This series consists of talks in the areas of Cosmology, Gravitation and Particle Physics.
The quest to understand the nature of dark matter is entering a remarkable data-rich era. Hypothetical stable, electrically neutral particles with TeV-scale mass and weak-strength couplings are a simple, theoretically appealing, but untested candidate for the dark matter. I will summarize recent results in both direct and indirect searches for dark matter, and highlight what upcoming data may teach us. I will also discuss the key role of accelerator-based experiments and novel astrophysical measurements in understanding dark matter and its connection to Standard Model physics.
The LHC will explore fundamental physics at a new energy frontier. A spectrum of new particles at the TeV scale is expected on two theoretical grounds: explaining dark matter and generating the electroweak scale. Understanding the properties of such particles can clarify the nature of dark matter, the origin of the weak scale, symmetries of nature, and the multiverse. These particles can be discovered by identifying collision events characteristic of new physics in LHC data.
While the properties of gravity, and its consistency with General Relativity (GR), are well tested on solar system scales, within our system and the decay of binary pulsar orbits, they are, by comparison, poorly tested on cosmic scales. This is of particular interest as we try to understand the origins of cosmic acceleration, and whether they are a signature of deviations from GR.
The simplest gravity duals for quantum critical theories with 'Lifshitz' scale invariance admit a marginally relevant deformation. We will explore the holographic renormalization of such theories, including this deformation. Additionally we explore how this holographic renormalization illuminates the physics of black holes in the qunatum critical regime.
Scalar field models of early universe inflation are effective field theories, typically valid only up to some UV energy scale, and receive corrections through higher dimensional operators due to the UV physics. Corrections to the tree level inflationary potential by these operators can ruin an otherwise suitable model of inflation. In this talk, I will consider higher dimensional kinetic operators, and the corrections that they give to the dynamics of the inflaton field.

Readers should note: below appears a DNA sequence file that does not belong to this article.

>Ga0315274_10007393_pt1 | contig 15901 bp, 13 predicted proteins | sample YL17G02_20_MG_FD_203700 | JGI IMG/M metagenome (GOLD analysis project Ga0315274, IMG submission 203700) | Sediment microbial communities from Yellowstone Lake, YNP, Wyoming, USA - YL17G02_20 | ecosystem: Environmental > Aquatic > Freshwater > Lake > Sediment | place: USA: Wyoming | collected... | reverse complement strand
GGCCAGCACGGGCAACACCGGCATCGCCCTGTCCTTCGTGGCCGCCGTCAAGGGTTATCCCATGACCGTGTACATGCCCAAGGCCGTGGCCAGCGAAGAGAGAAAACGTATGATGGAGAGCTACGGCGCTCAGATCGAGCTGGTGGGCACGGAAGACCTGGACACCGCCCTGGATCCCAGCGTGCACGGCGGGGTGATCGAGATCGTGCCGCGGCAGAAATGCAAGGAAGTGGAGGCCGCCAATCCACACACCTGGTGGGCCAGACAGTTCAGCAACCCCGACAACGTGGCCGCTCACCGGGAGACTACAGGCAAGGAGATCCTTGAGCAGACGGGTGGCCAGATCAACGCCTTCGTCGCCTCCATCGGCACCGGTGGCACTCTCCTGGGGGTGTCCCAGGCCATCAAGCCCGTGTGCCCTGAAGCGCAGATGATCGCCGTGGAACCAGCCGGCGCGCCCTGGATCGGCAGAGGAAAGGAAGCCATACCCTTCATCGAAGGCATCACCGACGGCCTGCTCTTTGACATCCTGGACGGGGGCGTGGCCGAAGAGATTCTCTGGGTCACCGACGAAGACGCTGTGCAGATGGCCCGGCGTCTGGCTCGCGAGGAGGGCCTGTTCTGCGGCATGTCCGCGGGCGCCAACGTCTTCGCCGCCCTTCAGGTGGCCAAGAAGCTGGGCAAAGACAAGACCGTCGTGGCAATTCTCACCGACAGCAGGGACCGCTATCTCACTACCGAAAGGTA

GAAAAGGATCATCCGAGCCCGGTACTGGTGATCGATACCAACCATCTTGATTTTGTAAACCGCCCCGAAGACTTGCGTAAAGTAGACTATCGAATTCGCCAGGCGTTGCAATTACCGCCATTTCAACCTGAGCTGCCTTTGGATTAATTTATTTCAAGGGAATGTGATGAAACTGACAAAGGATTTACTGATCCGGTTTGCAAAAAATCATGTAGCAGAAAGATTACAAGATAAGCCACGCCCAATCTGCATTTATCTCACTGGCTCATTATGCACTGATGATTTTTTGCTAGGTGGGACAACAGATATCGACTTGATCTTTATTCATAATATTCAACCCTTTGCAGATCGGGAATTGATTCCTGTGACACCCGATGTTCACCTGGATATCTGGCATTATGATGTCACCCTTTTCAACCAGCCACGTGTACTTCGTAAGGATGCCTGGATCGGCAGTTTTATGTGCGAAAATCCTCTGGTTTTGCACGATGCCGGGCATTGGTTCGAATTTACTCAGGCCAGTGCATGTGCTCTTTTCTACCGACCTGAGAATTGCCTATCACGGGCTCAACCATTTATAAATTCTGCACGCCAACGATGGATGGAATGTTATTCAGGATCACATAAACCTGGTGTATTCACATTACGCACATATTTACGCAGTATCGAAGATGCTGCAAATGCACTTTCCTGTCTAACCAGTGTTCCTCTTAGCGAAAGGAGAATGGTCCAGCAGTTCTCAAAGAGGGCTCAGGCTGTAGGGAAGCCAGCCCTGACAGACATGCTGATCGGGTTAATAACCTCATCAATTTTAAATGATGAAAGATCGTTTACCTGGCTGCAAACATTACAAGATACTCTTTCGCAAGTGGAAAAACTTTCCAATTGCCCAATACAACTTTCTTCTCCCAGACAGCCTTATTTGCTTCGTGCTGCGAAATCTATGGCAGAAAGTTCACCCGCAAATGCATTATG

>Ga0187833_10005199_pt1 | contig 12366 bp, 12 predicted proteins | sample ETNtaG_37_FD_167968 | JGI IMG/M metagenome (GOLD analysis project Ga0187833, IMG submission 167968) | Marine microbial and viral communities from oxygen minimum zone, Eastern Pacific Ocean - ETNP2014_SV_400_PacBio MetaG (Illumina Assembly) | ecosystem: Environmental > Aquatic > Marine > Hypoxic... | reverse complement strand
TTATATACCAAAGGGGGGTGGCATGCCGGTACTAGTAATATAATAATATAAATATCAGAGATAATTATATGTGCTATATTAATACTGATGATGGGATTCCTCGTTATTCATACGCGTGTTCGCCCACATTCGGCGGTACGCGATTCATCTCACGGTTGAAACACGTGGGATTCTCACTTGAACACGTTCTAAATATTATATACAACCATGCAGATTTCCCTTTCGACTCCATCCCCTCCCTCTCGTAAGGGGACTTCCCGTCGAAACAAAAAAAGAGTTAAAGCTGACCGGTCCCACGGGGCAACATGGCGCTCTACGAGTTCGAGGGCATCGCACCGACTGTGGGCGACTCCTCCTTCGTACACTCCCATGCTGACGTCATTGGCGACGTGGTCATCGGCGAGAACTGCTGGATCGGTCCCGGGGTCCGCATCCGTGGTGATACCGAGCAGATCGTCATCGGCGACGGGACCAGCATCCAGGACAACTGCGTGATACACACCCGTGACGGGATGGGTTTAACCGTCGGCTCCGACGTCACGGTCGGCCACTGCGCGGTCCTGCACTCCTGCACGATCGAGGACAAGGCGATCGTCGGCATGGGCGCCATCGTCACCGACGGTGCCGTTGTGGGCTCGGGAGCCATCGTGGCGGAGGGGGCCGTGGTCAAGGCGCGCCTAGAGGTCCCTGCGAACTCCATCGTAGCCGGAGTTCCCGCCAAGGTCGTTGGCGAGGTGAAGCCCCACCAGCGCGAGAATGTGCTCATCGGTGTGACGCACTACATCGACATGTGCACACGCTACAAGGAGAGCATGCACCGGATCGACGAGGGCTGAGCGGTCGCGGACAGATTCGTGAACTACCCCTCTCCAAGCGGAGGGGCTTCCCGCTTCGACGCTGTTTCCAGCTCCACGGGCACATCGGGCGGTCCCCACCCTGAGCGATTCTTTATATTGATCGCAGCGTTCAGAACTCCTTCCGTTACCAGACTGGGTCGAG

Most often, the dark matter puzzle is analyzed along a single perspective, thus trying to answer a single question. Either "what is the dark matter?", focusing on its microscopic nature, or "how is dark matter distributed in the universe?" focusing on the large scale structure of the universe, or still "how does it affect what we observe in the sky?". Both my scientific interests and some random fluctuations at the beginning of my career have conspired so that I would take on projects in all these fields.
The basic structure of quantum mechanics was delineated in the early days of the theory and has not been modified since. Still it is interesting to ask whether that basic structure can be altered or generalized. In the last decade Bender et al have shown that one of the fundamental assumptions of quantum mechanics, that operators are represented by Hermitian matrices, can to an extent be relaxed. In this theory, the parity (P) and time-reversal (T) operators play a role analogous to the Hermitian conjugate.
It is a prime interest to understand gravitational physics and to develop cosmological applications exploiting the next generation of surveys, scheduled to be launched in the near future, such as SDSS3, DES, XCS, JDEM or EUCLID. The future precision surveys are promising to resolve outstanding problems in modern physics. With the level of precision available in future surveys, we can use the high resolution maps expected to be gained from next-generation surveys to test the foundations of gravity and particle physics.
Although the observational evidence for cosmological inflation is growing, the physical mechanism behind it is still unknown. In part this is because inflation probably occurred at energy scales many orders of magnitude higher than that at man-made or astrophysical particle accelerators. So how can we learn about inflation? How does it constrain microphysical theory? One approach to answering these questions is primarily theoretical: attempting to embed inflation in fundamental theories of quantum gravity, such as string theory.